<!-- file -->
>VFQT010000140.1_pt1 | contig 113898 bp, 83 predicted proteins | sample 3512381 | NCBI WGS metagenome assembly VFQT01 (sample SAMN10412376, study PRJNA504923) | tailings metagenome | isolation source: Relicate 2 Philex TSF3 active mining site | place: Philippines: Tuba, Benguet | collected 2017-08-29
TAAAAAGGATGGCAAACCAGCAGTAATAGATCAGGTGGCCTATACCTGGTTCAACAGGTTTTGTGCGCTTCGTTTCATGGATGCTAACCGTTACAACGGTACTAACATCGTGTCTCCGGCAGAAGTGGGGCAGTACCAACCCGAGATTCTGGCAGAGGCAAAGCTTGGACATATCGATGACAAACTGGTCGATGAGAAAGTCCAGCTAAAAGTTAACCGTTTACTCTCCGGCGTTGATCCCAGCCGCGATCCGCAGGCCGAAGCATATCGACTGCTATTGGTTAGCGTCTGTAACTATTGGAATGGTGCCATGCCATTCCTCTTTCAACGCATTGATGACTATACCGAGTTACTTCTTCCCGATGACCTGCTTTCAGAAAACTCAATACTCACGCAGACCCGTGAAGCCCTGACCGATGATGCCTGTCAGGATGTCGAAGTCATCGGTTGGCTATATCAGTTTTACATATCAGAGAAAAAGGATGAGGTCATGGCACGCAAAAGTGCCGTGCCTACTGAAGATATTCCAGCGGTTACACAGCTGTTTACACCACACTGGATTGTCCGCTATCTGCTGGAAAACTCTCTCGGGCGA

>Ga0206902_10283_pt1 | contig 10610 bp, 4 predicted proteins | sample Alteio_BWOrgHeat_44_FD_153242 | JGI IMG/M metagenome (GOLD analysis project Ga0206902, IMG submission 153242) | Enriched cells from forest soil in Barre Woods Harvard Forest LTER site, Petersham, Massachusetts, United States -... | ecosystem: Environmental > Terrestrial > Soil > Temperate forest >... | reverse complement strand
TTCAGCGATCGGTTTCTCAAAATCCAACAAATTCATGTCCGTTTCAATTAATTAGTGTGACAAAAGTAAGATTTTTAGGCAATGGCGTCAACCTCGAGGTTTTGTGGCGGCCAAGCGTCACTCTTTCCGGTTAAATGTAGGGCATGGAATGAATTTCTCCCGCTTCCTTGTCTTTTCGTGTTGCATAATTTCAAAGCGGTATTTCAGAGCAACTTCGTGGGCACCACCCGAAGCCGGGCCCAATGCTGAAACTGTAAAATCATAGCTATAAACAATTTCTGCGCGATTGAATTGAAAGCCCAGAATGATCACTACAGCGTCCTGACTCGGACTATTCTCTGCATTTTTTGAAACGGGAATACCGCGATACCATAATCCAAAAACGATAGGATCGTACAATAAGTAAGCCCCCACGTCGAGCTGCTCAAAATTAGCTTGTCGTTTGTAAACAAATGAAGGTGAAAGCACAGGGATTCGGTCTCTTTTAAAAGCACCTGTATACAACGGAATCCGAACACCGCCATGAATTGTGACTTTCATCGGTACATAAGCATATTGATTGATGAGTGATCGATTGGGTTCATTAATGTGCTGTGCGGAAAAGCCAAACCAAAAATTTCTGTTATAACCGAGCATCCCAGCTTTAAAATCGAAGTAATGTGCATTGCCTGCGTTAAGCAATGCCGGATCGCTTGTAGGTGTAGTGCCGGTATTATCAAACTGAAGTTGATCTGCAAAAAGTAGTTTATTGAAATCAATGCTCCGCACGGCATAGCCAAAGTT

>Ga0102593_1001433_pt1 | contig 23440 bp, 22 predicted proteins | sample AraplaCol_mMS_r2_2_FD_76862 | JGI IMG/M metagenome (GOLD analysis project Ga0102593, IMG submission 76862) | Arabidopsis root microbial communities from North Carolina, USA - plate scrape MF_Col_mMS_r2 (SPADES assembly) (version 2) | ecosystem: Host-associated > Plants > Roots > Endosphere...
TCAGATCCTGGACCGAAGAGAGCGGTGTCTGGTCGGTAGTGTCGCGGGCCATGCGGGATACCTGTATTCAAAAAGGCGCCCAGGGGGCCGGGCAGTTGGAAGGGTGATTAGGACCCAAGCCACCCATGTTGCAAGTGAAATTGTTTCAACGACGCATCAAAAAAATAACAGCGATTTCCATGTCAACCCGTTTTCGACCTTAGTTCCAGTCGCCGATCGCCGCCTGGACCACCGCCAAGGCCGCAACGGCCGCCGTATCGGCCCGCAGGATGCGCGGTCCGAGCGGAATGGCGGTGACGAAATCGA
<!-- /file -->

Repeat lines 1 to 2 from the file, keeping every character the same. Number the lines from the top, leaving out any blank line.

>VFQT010000140.1_pt1 | contig 113898 bp, 83 predicted proteins | sample 3512381 | NCBI WGS metagenome assembly VFQT01 (sample SAMN10412376, study PRJNA504923) | tailings metagenome | isolation source: Relicate 2 Philex TSF3 active mining site | place: Philippines: Tuba, Benguet | collected 2017-08-29
TAAAAAGGATGGCAAACCAGCAGTAATAGATCAGGTGGCCTATACCTGGTTCAACAGGTTTTGTGCGCTTCGTTTCATGGATGCTAACCGTTACAACGGTACTAACATCGTGTCTCCGGCAGAAGTGGGGCAGTACCAACCCGAGATTCTGGCAGAGGCAAAGCTTGGACATATCGATGACAAACTGGTCGATGAGAAAGTCCAGCTAAAAGTTAACCGTTTACTCTCCGGCGTTGATCCCAGCCGCGATCCGCAGGCCGAAGCATATCGACTGCTATTGGTTAGCGTCTGTAACTATTGGAATGGTGCCATGCCATTCCTCTTTCAACGCATTGATGACTATACCGAGTTACTTCTTCCCGATGACCTGCTTTCAGAAAACTCAATACTCACGCAGACCCGTGAAGCCCTGACCGATGATGCCTGTCAGGATGTCGAAGTCATCGGTTGGCTATATCAGTTTTACATATCAGAGAAAAAGGATGAGGTCATGGCACGCAAAAGTGCCGTGCCTACTGAAGATATTCCAGCGGTTACACAGCTGTTTACACCACACTGGATTGTCCGCTATCTGCTGGAAAACTCTCTCGGGCGA